Rosetta Scientists meet for progress report
16 June 2000Two and a half years to launch... and counting. That was the primaryconsideration for approximately 80 scientists and mission managers from ESAmember countries and the United States as they gathered this week at theEuropean Space Research and Technology Centre (ESTEC) in The Netherlandsfor a progress report on the Rosetta mission to Comet Wirtanen.
On 8-9 June, the ESTEC project team reported on the latest mission plans and spacecraft status. Detlef Koschny gave a very interesting presentation on the science operations to be undertaken in the close encounter phase of the mission. During this critical period, the spacecraft will acquire the comet, gradually close on its target, enter into orbit around the Wirtanen's nucleus and deploy a lander onto its surface. Then, for the next two years, Rosetta will fly alongside the comet as it sweeps towards the inner Solar System.
Of particular interest was Dr. Koschny's description of how the landing site would be selected and the final touchdown would be achieved on an object where the surface topography is extremely irregular, gravity is almost non-existent, and the density and strength of the icy material is probably very low.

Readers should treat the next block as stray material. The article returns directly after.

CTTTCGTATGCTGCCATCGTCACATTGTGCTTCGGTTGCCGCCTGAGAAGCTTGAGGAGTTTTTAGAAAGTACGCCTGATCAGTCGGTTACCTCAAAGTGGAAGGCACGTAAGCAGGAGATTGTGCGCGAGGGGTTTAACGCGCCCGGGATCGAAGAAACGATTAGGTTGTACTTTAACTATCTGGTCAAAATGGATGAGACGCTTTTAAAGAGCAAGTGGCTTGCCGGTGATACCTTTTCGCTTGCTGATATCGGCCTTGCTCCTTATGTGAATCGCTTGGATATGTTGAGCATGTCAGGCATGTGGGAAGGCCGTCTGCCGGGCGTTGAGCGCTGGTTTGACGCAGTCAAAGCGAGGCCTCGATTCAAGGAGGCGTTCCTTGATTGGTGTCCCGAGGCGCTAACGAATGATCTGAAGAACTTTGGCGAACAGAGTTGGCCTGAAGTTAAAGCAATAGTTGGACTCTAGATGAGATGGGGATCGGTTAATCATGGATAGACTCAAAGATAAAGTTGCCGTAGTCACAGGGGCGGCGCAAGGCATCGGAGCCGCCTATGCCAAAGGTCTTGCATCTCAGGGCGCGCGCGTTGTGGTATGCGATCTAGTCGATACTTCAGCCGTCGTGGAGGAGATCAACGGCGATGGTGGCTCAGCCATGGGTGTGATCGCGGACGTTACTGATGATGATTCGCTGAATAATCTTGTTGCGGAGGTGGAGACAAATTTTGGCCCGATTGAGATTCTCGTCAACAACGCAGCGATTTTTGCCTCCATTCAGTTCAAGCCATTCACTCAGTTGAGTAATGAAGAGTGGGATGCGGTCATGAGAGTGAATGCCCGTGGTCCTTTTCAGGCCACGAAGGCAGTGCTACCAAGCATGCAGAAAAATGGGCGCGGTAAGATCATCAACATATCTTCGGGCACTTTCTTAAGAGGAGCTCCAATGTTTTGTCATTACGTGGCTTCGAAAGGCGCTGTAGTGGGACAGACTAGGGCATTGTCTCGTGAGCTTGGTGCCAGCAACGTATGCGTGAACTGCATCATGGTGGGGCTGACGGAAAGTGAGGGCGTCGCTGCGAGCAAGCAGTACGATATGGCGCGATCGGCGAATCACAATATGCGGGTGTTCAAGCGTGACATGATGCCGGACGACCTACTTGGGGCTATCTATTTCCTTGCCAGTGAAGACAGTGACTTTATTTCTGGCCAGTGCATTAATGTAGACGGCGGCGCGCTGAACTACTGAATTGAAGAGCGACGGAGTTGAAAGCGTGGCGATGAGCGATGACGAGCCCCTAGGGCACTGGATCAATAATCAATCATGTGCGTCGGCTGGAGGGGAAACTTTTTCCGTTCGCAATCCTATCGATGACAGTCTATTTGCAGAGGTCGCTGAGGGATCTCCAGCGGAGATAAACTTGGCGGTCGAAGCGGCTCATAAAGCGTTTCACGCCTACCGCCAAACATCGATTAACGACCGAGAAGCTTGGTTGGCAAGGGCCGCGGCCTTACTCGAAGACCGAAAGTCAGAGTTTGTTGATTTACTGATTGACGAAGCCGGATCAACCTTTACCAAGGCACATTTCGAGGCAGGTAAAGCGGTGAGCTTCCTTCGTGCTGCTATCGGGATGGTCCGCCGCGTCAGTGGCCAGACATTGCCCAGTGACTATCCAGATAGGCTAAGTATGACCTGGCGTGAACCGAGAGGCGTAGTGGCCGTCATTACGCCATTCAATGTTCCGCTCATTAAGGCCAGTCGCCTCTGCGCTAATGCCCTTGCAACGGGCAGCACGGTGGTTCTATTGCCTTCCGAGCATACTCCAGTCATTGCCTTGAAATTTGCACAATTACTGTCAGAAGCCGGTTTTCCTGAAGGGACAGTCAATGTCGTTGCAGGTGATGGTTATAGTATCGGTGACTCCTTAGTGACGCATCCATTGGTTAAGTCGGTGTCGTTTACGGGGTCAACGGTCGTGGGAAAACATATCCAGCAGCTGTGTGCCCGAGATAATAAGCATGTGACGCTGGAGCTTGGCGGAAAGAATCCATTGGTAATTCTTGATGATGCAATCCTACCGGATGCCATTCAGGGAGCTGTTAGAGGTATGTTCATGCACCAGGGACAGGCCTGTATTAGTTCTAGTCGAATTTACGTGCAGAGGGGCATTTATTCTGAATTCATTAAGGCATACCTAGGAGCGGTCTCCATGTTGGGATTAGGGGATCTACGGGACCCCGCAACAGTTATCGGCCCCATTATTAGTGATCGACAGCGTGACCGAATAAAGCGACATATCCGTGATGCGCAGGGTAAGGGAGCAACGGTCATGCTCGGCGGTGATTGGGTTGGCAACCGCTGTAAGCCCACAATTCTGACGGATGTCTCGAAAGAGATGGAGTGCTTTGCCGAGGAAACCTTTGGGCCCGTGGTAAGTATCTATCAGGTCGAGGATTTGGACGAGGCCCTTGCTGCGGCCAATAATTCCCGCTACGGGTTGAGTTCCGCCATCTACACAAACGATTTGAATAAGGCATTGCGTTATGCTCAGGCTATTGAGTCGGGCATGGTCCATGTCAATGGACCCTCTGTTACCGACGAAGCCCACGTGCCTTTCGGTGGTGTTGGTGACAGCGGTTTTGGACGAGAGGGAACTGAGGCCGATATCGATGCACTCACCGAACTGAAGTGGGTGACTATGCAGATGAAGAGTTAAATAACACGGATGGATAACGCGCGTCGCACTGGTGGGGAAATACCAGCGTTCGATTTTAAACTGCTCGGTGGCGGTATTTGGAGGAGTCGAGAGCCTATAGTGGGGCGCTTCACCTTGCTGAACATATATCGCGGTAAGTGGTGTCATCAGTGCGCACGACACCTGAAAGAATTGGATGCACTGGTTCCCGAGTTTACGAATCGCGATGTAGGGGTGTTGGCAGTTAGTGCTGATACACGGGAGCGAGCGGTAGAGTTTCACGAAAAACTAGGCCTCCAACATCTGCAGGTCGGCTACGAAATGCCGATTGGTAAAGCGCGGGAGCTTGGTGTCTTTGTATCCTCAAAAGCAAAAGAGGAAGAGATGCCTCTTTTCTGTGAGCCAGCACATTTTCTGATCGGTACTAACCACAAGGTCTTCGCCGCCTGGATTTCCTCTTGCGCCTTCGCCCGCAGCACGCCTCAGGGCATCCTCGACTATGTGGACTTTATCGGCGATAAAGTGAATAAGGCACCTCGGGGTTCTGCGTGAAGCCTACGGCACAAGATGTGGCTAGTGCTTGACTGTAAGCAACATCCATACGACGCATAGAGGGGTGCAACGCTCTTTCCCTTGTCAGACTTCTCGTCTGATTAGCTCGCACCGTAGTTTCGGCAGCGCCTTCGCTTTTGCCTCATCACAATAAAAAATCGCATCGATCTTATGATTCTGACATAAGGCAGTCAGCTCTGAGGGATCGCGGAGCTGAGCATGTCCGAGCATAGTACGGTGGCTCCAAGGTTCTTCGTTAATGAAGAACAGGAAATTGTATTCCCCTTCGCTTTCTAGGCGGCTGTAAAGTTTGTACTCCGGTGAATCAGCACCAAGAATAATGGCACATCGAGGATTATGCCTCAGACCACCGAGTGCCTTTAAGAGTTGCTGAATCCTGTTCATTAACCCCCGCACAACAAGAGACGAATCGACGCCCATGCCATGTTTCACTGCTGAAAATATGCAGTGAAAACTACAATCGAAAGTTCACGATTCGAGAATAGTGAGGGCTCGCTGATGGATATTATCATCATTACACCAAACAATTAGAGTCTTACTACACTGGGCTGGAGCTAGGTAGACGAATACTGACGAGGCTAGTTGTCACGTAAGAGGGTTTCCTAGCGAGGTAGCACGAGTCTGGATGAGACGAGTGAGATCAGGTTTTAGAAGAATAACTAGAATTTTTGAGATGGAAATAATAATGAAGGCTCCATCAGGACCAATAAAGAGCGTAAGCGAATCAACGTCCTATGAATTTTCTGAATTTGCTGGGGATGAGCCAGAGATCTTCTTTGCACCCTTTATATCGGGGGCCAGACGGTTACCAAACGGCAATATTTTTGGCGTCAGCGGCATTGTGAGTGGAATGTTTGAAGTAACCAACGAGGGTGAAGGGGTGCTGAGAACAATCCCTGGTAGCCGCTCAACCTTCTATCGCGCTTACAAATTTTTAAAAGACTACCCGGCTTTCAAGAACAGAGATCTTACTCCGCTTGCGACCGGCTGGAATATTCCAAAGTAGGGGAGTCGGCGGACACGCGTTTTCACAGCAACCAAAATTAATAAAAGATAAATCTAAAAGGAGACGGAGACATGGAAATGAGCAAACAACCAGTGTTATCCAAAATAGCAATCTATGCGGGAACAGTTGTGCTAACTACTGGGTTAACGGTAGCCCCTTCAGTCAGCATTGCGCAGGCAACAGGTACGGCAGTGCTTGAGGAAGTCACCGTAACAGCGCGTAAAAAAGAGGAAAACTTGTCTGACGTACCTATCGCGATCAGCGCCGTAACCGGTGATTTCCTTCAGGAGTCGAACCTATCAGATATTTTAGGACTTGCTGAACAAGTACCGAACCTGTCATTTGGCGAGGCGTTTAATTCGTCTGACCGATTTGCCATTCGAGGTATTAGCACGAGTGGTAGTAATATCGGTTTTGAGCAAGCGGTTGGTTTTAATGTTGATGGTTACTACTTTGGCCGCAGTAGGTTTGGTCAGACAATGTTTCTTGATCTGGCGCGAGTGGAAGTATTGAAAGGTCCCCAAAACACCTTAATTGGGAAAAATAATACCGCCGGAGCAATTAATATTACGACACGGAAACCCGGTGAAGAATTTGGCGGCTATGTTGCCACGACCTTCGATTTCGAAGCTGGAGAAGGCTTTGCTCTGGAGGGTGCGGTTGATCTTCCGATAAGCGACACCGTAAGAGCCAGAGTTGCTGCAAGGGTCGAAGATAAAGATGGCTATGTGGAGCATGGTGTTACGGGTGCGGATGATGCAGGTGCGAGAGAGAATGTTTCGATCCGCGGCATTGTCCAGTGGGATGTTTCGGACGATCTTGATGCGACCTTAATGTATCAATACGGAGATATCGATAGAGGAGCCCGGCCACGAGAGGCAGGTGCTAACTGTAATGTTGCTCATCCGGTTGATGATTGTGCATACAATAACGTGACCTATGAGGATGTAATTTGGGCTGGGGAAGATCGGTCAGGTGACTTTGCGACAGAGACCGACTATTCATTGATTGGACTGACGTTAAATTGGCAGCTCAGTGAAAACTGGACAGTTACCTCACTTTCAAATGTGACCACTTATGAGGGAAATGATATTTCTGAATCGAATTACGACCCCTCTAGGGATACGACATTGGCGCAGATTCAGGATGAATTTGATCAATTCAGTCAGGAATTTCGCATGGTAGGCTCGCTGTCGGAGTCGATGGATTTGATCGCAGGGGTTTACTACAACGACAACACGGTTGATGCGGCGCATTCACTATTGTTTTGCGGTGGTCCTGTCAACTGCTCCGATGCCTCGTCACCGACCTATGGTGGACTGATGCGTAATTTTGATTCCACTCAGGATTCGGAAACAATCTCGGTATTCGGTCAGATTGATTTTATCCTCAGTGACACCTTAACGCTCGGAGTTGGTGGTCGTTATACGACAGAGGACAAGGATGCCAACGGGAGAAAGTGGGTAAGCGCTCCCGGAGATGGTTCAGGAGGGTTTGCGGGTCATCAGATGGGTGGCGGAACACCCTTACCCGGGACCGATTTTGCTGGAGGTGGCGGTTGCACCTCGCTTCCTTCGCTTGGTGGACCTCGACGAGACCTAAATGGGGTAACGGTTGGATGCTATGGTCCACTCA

Principal investigators (PIs) for the Rosetta orbiter and lander also presented reports on the status of the lander and the 11 scientific instruments on the orbiter. After the successful completion of the Structural Thermal Model test programme, instruments for the Electrical Qualification Model programme are now starting to be delivered to Alenia in Turin.
At the start of the meeting, John Credland, Head of the Scientific Projects Department, introduced John Ellwood, the new Acting Project Manager for the Rosetta Mission, who was attending his first Rosetta SWT. Dr. Ellwood, who is still continuing his duties as Cluster II Project Manager, is returning to Rosetta. He was appointed as the Systems Manager at the start of the project, before taking over Cluster II.
After listening to the comments of the PIs, Dr. Ellwood expressed general satisfaction with the way the spacecraft development programme has progressed so far.
"There have been a few teething problems with new hardware, which have resulted in minor delays in delivery, but these are to be expected on such an ambitious project and are unlikely to have an impact on the January 2003 launch date," he said. "Three EQM experiments have arrived in Italy already, and the others will be following over the next few months."
Some parts of the final Flight Model - the gyros and thermal louvres - have also been delivered, while other hardware for the Flight Model is currently being manufactured.
"Everyone is pulling out all the stops to ensure that the spacecraft lifts off on time and that the mission is a success," said Rosetta Project Scientist, Dr. Gerhard Schwehm.